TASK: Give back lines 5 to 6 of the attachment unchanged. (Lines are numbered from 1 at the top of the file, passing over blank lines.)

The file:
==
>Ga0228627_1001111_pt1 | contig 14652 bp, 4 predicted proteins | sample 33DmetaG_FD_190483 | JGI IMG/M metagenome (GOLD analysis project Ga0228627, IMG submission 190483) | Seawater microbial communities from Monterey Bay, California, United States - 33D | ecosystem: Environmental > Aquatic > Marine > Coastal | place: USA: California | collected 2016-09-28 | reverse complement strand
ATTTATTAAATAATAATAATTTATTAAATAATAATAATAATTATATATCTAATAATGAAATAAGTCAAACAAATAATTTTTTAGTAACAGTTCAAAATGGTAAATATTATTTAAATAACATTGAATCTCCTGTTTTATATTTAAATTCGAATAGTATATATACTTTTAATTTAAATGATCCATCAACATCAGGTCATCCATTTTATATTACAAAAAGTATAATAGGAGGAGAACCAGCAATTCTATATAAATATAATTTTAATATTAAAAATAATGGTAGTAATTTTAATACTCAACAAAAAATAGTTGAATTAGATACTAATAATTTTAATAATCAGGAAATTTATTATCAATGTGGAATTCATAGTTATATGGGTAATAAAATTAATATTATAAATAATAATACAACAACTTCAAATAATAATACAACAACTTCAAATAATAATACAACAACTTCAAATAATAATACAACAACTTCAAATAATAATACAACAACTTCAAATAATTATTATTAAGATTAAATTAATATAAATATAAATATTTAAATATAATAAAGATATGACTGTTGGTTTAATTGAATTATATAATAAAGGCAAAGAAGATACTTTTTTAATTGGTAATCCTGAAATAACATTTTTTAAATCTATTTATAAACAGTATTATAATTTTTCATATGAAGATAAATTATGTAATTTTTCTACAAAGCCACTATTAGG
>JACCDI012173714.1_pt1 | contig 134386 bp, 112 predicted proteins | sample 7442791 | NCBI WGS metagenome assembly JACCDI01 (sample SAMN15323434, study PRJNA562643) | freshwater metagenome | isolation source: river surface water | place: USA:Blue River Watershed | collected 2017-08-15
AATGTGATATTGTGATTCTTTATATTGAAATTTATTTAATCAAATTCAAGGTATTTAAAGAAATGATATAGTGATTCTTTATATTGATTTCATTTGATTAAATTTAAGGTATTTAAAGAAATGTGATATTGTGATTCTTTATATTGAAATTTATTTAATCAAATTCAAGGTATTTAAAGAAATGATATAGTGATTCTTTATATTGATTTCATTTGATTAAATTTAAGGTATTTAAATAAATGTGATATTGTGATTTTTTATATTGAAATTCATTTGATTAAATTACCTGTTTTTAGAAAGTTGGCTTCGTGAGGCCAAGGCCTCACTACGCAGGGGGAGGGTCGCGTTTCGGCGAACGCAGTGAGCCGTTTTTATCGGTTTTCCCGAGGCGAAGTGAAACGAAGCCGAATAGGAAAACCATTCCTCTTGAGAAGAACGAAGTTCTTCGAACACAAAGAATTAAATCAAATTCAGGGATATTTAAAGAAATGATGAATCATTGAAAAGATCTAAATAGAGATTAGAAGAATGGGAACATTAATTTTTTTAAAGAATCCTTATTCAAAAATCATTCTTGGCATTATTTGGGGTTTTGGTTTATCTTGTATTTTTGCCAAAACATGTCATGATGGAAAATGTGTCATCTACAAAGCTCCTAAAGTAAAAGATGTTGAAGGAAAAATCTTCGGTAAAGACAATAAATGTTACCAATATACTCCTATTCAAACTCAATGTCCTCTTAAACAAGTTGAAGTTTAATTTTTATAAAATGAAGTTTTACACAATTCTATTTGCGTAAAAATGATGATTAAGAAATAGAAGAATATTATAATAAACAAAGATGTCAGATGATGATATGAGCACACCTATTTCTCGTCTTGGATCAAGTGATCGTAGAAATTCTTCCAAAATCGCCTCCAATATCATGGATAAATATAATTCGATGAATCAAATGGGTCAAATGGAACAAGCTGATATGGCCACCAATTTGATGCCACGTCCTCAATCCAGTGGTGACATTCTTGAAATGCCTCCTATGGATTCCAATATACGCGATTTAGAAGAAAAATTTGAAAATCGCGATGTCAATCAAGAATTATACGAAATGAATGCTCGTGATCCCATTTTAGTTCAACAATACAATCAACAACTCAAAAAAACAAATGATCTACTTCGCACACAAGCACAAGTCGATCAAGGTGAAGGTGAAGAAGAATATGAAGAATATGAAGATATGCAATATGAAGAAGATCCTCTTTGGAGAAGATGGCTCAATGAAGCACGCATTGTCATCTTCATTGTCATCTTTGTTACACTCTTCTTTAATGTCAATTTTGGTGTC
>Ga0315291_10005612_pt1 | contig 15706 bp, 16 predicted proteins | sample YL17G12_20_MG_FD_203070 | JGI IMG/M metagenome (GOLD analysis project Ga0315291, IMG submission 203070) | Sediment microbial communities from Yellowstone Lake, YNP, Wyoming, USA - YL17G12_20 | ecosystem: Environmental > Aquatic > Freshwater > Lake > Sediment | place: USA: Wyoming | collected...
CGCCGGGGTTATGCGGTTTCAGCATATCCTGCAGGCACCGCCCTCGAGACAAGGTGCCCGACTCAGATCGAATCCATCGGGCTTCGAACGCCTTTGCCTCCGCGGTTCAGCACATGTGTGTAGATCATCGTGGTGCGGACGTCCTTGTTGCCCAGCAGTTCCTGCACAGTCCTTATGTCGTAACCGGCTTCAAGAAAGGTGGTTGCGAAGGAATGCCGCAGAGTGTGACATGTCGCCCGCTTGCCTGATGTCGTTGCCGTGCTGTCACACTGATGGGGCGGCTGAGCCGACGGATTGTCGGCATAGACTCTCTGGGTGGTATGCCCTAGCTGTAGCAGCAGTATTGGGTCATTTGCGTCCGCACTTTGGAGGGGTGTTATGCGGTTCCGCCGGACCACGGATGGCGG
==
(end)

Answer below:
>Ga0315291_10005612_pt1 | contig 15706 bp, 16 predicted proteins | sample YL17G12_20_MG_FD_203070 | JGI IMG/M metagenome (GOLD analysis project Ga0315291, IMG submission 203070) | Sediment microbial communities from Yellowstone Lake, YNP, Wyoming, USA - YL17G12_20 | ecosystem: Environmental > Aquatic > Freshwater > Lake > Sediment | place: USA: Wyoming | collected...
CGCCGGGGTTATGCGGTTTCAGCATATCCTGCAGGCACCGCCCTCGAGACAAGGTGCCCGACTCAGATCGAATCCATCGGGCTTCGAACGCCTTTGCCTCCGCGGTTCAGCACATGTGTGTAGATCATCGTGGTGCGGACGTCCTTGTTGCCCAGCAGTTCCTGCACAGTCCTTATGTCGTAACCGGCTTCAAGAAAGGTGGTTGCGAAGGAATGCCGCAGAGTGTGACATGTCGCCCGCTTGCCTGATGTCGTTGCCGTGCTGTCACACTGATGGGGCGGCTGAGCCGACGGATTGTCGGCATAGACTCTCTGGGTGGTATGCCCTAGCTGTAGCAGCAGTATTGGGTCATTTGCGTCCGCACTTTGGAGGGGTGTTATGCGGTTCCGCCGGACCACGGATGGCGG